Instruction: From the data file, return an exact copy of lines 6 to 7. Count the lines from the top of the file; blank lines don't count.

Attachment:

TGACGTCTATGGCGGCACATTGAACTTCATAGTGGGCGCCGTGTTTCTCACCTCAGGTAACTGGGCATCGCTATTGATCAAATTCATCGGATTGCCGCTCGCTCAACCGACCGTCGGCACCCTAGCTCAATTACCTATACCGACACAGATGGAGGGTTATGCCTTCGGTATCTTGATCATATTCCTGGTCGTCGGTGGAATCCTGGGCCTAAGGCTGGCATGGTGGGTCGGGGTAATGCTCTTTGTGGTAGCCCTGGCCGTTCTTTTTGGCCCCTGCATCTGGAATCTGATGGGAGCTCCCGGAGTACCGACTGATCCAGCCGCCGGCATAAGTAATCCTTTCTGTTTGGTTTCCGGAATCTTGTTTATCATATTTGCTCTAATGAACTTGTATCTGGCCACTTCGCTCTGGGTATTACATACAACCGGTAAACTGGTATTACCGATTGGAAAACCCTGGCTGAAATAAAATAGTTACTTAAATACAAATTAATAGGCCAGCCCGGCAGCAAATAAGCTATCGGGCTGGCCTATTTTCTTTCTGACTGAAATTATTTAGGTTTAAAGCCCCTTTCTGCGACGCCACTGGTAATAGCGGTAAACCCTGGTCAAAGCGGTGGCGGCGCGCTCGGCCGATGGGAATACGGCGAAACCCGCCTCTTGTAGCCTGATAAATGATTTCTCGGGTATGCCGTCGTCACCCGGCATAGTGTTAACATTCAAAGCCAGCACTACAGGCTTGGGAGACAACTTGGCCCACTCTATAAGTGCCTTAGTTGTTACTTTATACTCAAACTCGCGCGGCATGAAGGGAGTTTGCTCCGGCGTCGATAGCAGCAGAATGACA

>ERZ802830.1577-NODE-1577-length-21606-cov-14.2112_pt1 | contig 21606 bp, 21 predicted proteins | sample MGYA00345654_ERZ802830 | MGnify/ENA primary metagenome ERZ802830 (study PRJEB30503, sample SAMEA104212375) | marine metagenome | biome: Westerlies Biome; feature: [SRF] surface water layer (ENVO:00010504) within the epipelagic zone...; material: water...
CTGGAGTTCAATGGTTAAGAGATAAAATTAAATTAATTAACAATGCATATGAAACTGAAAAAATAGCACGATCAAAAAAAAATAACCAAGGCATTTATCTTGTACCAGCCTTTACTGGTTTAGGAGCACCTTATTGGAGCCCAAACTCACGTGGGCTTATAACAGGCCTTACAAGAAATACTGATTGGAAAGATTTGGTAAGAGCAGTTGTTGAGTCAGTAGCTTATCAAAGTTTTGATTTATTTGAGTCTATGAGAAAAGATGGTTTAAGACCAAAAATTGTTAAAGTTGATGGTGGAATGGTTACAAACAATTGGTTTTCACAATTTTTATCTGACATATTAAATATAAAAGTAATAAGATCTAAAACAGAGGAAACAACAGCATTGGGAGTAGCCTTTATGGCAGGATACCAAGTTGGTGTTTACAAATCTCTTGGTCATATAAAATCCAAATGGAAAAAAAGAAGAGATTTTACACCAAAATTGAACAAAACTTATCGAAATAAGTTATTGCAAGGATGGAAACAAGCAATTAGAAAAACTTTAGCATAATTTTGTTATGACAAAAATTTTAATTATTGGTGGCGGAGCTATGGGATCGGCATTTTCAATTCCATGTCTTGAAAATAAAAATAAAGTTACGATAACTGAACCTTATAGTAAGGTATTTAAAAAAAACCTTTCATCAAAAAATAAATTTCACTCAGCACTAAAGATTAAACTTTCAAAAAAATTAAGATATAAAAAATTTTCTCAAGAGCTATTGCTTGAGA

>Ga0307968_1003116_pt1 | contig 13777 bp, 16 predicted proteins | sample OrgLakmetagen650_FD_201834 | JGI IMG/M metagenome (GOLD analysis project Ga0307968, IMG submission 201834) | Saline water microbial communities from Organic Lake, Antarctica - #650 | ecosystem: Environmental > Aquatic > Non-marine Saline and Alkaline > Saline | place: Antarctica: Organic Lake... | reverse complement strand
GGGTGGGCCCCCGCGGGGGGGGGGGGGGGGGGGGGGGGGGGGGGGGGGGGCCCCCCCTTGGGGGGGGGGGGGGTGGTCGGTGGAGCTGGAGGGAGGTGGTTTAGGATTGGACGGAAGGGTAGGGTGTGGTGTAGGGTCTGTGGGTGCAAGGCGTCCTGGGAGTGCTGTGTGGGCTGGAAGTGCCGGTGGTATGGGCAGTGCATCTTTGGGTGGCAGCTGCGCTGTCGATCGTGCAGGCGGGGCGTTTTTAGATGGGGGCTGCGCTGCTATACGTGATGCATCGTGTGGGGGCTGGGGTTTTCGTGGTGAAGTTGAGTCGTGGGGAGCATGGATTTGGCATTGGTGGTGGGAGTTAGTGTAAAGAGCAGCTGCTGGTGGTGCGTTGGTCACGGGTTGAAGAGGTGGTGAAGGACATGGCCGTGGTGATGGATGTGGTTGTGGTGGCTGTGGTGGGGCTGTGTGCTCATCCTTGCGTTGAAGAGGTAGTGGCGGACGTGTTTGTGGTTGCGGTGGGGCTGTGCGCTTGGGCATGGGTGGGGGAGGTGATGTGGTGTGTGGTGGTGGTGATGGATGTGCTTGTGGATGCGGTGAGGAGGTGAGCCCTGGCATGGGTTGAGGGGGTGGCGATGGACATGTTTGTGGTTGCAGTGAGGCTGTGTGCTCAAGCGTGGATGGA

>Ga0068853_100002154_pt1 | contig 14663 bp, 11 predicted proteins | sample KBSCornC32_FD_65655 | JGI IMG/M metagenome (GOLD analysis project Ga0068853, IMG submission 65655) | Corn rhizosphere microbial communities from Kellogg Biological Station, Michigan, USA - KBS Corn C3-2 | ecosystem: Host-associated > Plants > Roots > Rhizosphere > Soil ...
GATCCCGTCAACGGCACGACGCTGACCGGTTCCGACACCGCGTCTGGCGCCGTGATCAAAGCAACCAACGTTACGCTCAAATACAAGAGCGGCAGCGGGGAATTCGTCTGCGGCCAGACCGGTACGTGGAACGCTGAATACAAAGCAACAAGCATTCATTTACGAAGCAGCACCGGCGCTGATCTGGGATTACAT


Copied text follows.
>Ga0068853_100002154_pt1 | contig 14663 bp, 11 predicted proteins | sample KBSCornC32_FD_65655 | JGI IMG/M metagenome (GOLD analysis project Ga0068853, IMG submission 65655) | Corn rhizosphere microbial communities from Kellogg Biological Station, Michigan, USA - KBS Corn C3-2 | ecosystem: Host-associated > Plants > Roots > Rhizosphere > Soil ...
GATCCCGTCAACGGCACGACGCTGACCGGTTCCGACACCGCGTCTGGCGCCGTGATCAAAGCAACCAACGTTACGCTCAAATACAAGAGCGGCAGCGGGGAATTCGTCTGCGGCCAGACCGGTACGTGGAACGCTGAATACAAAGCAACAAGCATTCATTTACGAAGCAGCACCGGCGCTGATCTGGGATTACAT